Who was Bailey? (a NaNoWriMo excerpt)


Bailey was a beagle. She was the dog my sister and brother-in-law bought just days after they returned baileymemorial-small-web-view.jpgfrom their honeymoon in October, 1995. She was a sweetheart, a demon, affectionate, vile, thieving, and thoroughly lovable — when she wasn’t driving everyone crazy.

For someone who doesn’t own dogs herself (thanks to apartment living and other lifestyle hindrances), I seem to have an instant, special rapport with dogs. Bailey was no exception. We bonded quickly, even though we didn’t live in the same household and sometimes I saw her only once a week. On the other hand, she loved just about everyone.

She possibly had the most personality of any dog I ever knew, and the most active brain. When she was young, I imagined I could hear her thinking. Sometimes Diamondqueen (my sister), TPM (That Poor Man, my brother-inlaw), and I would play Trivial Pursuit. Bailey would sit on her own chair and watch. I swore she was following the moves on the board and calculating the plays each of us would have to make to win. (Later, when her thieving ways had gotten the best of her, she never would have just sat on a chair, but would have grabbed the first game card or piece within reach and bolted out of the room.)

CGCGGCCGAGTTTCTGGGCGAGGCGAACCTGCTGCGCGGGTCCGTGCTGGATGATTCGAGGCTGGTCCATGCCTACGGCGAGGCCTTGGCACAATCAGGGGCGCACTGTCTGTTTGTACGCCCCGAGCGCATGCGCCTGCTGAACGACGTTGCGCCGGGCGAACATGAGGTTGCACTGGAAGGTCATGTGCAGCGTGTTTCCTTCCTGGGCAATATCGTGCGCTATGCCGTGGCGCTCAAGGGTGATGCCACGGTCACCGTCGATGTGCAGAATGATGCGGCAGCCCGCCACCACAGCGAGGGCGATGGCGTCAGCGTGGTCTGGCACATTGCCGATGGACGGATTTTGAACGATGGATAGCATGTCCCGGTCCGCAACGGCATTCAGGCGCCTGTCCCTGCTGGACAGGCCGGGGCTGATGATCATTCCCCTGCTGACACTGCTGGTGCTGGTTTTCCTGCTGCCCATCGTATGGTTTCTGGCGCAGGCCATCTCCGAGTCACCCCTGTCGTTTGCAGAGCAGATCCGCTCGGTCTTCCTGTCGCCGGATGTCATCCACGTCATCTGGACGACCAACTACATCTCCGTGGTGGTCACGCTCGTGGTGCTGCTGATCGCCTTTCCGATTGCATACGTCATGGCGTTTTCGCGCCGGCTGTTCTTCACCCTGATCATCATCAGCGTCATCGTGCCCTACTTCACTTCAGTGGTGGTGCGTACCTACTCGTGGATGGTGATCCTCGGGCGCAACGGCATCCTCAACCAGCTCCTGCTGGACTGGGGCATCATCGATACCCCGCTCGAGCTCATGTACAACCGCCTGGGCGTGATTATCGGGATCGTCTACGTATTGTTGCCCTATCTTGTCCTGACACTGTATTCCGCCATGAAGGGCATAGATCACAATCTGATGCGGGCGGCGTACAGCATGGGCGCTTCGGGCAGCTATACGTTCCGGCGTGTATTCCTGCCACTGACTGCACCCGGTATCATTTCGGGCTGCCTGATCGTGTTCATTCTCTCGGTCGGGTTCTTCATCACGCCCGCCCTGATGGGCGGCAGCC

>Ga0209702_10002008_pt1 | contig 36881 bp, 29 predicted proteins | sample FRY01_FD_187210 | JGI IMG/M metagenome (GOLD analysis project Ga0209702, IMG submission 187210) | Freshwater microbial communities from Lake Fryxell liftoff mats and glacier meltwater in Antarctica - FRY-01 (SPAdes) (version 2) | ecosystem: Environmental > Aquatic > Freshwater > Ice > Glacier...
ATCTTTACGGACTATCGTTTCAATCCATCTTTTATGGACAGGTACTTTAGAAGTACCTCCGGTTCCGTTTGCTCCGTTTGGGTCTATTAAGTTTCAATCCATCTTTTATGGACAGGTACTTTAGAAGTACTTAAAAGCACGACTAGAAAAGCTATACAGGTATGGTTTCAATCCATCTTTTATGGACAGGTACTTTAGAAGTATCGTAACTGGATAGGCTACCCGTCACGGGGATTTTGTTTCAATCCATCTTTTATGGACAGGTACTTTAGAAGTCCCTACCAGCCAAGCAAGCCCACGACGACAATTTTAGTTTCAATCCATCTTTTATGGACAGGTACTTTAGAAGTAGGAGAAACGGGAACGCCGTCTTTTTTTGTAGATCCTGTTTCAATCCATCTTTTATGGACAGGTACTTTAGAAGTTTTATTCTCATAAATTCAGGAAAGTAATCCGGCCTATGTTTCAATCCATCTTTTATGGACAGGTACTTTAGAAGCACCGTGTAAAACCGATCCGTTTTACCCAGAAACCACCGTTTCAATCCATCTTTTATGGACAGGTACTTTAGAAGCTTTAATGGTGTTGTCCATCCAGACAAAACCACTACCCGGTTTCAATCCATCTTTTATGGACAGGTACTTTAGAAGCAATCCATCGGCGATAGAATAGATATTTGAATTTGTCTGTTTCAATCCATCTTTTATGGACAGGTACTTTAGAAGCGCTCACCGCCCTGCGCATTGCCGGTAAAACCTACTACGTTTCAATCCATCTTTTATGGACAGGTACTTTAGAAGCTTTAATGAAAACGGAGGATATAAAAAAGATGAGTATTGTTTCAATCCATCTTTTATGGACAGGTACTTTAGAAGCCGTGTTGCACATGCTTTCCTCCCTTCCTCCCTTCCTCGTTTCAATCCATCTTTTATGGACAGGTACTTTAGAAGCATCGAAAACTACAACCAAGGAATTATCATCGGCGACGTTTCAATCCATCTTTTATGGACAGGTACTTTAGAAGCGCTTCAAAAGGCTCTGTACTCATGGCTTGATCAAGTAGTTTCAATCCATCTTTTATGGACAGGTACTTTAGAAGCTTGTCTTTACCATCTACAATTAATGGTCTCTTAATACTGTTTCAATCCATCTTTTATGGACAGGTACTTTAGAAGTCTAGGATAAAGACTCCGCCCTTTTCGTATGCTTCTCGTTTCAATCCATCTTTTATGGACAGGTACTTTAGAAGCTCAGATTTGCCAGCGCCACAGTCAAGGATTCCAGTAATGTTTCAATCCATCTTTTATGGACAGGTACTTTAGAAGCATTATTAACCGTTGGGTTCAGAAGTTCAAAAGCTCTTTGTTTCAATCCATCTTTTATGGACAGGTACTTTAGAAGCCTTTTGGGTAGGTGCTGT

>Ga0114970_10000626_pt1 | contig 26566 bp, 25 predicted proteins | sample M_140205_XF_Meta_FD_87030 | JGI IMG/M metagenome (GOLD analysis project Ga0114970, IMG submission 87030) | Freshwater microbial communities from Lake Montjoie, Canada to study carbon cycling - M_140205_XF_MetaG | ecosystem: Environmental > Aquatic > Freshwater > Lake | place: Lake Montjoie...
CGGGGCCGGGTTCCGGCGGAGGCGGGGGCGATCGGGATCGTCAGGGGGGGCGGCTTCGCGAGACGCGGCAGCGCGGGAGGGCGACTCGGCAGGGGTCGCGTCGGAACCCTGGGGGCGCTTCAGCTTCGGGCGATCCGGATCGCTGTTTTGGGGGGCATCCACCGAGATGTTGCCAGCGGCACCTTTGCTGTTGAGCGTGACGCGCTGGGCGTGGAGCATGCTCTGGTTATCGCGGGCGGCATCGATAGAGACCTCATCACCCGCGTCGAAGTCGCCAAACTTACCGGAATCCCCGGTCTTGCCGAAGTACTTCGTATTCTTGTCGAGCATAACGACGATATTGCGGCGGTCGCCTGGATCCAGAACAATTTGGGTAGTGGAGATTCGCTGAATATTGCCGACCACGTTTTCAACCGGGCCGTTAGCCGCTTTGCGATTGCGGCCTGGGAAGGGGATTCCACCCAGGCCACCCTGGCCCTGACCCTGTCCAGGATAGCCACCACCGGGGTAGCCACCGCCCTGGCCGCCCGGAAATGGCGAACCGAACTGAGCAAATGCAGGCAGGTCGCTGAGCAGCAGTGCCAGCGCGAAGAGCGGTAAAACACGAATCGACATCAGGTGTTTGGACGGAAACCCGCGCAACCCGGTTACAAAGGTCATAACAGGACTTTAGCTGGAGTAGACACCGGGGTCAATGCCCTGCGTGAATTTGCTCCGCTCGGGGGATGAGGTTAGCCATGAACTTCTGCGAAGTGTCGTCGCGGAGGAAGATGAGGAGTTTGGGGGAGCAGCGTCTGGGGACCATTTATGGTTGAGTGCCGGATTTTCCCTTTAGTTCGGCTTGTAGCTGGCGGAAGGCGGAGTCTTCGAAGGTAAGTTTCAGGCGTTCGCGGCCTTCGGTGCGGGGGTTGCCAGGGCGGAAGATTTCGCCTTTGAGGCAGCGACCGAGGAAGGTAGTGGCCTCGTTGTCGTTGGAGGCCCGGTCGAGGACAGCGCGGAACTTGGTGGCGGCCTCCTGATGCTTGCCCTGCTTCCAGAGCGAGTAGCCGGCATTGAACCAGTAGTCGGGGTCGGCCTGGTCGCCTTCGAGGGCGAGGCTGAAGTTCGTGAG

She was manipulative as hell. Her favorite technique was simply to turn on the charm. My sister said the beagle would practically bat her eyes, like a cartoon dog, to wheedle what she wanted. It was true. Many a time I’d feel her chin on my knee under the dinner table. I’d lift the tablecloth or peek into the shadows below, and there’d be Bailey gazing up at me. Her eyes sparkled with endearment, her mouth was slightly turned up at the corners, and she did seem to bat her eyes.

Sometimes it worked, sometimes it didn’t. When food was involved, Bailey simply shifted to Plan B: stealing.

She put on her “endearing beagle” act for strangers all the time, no matter where she met them. Everyone was her long-lost best friend. She’d sit erect before someone with whom she was trying to curry favor, tail wagging so energetically her ears would flop.

Bailey’s life was much too brief. She passed away in March 2005, almost five months short of her tenth birthday. Her last years weren’t as happy as they should have been, as she faced health problems and psychological adjustments to new babies, new fellow pets, and moves to new houses. But she never lost her style or her supreme talent for thievery and raising hell. For that I’ll always admire her. And I still miss her terribly.

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